After apologizing for using the N-word during a panel promoting the new movie Green Book, Viggo Mortensen has now released a statement, further explaining his use of the word.

In the statement—which was posted on his publishing company’s website, Perceval Press—Mortensen wrote, “it is not true, as has been implied in much of the reporting on what I said on Wednesday, that I was naïvely claiming racism had disappeared along with the general use of the N-word. I was actually stating the opposite, that discrimination evolves and changes its vocabulary, and that we must always be vigilant.”

Here’s his statement in full:

“Last Wednesday, I participated in an onstage interview session moderated by Elvis Mitchell following a screening of ‘Green Book’ in Los Angeles, along with the movie’s director, Peter Farrelly, and my acting partner, Mahershala Ali. As has been made public, I spoke the full N-word when referring to the fact that many people casually used it at the time in which our movie story takes place, in 1962. I did not intend to hurt or offend anyone by speaking the word, but immediately realised that I had inevitably done so, and therefore apologised for having pronounced it.

“What has not been made clear is that I was attempting to make the point that the extreme, dehumanising ugliness that this word conjures, the hateful attitude behind it, has not disappeared just because white people generally no longer use it as a racist insult — at least not publicly, or unless they are part of a hate group. It is not true, as has been implied in much of the reporting on what I said on Wednesday, that I was naïvely claiming racism had disappeared along with the general use of the N-word. I was actually stating the opposite, that discrimination evolves and changes its vocabulary, and that we must always be vigilant.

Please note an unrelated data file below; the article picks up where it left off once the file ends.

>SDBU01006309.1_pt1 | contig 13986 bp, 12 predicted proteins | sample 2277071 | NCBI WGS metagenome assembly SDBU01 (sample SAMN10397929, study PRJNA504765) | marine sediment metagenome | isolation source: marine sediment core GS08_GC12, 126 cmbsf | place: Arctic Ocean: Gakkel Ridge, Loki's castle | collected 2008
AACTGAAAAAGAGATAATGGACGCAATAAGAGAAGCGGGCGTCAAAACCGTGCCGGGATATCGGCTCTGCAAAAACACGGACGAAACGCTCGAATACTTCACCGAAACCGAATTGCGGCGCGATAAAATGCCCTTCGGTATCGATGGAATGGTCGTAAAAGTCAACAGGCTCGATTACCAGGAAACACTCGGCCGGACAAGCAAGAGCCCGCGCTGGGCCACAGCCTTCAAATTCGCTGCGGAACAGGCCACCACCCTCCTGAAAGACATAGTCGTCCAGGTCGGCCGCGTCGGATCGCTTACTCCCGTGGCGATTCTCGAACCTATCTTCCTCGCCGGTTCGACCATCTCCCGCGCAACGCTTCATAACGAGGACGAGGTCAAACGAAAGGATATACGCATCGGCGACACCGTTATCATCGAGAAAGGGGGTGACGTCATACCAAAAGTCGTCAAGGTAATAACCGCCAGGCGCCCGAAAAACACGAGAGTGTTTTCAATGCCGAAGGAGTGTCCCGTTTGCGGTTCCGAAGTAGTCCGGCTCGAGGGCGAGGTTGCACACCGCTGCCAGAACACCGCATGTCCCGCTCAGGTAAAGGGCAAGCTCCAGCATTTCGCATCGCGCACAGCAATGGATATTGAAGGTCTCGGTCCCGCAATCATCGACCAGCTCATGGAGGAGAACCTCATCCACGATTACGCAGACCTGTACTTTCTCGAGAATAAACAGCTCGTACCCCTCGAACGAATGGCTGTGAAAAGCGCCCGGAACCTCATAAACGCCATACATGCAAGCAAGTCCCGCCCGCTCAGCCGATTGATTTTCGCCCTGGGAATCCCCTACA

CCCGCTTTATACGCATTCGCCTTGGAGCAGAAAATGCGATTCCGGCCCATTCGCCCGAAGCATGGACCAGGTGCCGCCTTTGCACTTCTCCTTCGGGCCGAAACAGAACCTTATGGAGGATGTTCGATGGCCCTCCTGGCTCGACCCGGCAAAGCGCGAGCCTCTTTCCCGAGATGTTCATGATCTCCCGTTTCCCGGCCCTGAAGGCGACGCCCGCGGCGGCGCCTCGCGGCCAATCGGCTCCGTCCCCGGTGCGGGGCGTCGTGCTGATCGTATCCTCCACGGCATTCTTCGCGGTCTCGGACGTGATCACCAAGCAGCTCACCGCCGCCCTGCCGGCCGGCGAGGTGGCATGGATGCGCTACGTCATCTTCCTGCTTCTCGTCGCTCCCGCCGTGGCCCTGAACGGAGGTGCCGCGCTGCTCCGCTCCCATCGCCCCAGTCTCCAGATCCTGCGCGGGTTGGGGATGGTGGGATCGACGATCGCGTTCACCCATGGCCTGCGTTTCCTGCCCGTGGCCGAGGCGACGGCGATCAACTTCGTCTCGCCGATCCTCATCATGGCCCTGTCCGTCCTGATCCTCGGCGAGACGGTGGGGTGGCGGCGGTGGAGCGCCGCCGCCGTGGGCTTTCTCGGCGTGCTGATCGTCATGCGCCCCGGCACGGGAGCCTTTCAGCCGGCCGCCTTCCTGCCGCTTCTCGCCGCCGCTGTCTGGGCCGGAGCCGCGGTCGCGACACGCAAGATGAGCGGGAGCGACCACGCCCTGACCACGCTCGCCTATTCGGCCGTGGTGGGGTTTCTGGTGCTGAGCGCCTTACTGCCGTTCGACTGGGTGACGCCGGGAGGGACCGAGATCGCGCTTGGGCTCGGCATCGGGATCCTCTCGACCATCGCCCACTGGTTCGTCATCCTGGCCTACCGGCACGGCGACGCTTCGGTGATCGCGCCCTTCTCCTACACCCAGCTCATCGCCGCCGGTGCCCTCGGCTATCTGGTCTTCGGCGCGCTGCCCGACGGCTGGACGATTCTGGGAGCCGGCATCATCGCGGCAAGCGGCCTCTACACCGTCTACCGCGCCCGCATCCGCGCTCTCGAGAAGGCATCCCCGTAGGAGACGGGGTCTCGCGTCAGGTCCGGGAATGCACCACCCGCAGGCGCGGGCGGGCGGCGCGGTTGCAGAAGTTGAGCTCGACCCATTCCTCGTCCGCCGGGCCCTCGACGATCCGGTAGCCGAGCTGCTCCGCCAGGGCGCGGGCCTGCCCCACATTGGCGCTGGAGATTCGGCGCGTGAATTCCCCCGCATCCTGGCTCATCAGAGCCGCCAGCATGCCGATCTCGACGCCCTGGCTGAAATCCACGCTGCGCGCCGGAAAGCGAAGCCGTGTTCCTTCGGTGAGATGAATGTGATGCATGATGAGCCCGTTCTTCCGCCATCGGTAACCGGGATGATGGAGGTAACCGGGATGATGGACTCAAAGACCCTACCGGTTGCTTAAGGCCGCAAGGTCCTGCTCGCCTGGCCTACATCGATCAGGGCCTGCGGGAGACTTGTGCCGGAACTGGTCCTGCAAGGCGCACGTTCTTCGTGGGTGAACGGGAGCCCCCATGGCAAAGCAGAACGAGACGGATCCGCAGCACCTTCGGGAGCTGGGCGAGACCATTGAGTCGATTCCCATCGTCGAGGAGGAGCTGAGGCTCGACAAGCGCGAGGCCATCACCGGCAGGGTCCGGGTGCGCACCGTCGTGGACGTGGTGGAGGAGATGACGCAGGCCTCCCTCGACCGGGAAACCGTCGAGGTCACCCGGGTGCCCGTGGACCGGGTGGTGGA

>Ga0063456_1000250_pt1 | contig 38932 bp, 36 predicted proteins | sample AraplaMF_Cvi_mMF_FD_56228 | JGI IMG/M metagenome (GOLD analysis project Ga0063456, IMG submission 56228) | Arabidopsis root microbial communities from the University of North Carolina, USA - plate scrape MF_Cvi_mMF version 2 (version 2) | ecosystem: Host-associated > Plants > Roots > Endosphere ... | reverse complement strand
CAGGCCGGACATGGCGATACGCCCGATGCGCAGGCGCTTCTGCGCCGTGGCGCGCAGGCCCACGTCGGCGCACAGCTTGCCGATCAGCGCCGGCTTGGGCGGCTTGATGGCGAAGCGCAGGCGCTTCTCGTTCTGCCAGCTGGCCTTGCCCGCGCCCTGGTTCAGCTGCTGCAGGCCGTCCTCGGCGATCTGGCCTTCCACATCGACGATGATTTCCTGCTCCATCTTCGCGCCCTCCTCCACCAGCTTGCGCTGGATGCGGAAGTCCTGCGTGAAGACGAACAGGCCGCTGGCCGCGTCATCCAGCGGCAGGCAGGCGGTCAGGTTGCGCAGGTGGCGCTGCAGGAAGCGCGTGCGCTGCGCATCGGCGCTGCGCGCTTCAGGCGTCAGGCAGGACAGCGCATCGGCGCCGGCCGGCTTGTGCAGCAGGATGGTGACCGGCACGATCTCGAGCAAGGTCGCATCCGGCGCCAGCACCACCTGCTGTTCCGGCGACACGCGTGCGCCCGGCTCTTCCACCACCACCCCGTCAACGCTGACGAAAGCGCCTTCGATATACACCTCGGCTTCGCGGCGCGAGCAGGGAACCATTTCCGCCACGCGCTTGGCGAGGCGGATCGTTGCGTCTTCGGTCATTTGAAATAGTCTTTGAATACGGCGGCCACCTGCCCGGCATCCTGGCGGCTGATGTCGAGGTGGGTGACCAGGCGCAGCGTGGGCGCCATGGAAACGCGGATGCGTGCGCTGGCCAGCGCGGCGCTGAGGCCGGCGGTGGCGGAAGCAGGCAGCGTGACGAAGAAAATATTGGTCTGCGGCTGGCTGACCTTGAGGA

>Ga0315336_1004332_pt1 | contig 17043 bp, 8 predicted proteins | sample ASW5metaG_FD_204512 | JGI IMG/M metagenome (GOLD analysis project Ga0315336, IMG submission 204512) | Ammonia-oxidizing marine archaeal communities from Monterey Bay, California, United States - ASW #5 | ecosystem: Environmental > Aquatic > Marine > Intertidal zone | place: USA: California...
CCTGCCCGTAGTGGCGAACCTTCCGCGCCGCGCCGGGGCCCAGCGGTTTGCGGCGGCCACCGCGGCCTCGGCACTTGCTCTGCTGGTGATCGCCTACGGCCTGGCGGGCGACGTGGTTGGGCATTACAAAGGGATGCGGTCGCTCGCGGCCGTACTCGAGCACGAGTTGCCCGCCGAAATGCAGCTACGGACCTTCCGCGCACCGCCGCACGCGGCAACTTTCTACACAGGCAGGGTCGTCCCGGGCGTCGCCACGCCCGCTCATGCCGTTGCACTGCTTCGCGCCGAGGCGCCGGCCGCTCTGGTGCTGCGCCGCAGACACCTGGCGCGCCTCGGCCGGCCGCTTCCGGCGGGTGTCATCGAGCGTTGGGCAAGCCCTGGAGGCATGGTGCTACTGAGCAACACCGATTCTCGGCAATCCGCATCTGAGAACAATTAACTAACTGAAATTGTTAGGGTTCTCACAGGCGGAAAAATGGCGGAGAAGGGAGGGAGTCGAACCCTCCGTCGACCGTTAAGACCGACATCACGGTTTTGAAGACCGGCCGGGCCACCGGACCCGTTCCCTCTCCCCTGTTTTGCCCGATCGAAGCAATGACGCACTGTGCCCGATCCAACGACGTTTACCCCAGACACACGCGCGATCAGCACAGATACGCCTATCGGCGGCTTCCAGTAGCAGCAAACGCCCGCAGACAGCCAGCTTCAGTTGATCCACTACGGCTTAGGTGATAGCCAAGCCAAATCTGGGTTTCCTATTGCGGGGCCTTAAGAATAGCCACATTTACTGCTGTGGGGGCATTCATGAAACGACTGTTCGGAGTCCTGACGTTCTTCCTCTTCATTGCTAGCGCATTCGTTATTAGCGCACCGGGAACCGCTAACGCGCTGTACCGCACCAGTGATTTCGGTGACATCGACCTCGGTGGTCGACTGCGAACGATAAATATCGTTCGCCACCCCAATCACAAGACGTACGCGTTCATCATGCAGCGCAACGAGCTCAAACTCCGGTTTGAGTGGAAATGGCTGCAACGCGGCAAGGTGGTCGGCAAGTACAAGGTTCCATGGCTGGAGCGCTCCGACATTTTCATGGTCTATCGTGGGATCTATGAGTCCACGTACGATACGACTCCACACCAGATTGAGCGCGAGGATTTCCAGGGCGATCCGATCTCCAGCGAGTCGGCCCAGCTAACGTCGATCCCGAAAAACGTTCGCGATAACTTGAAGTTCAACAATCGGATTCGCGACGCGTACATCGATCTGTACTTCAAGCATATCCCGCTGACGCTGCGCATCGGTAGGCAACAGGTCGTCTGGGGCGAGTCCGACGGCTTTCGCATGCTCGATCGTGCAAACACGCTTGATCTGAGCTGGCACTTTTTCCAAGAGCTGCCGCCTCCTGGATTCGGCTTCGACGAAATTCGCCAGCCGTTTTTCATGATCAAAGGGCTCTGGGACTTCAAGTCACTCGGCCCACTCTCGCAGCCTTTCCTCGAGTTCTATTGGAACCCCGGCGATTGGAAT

“I accepted the challenge of working on ‘Green Book’ because it is a beautiful and profound story about a hard-earned friendship, and because I hoped that our movie might in some way play a part in changing peoples’ views and feelings regarding racial issues, that it might help expose ignorance and prejudice. The character I play in the movie says and does some very hateful, ignorant things. Thanks to spending two months on the road in pre-Civil Rights Act southern states with the character that Mahershala Ali plays, he evolves during the course of the story. He does not become a perfect person, entirely free of prejudice, but he does change. Alhough Tony Lip saves Don Shirley from a couple of predicaments in ‘Green Book’, it would not be an exaggeration to say that Don saves Tony’s soul. I, too, have learned valuable lessons from working on this movie, and from what has happened this week. It is my sincere wish that others may also be inspired by our story to continue with constructive conversation.”

The panel followed a screening of the film, which ironically tells a tale of interracial friendship. Mortensen blurted out the slur during a discussion about “racial progress” in America, and while sitting next to his co-star Mahershala Ali. “For instance, no one says n— anymore,” Mortensen said.

Ali later responded to Mortensen’s use of the N-word. “However well-intended or intellectual the conversation may have been, it wasn’t appropriate for Viggo to say the N-word,” Ali said. “He has made it clear to me that he’s aware of this, and apologized profusely.”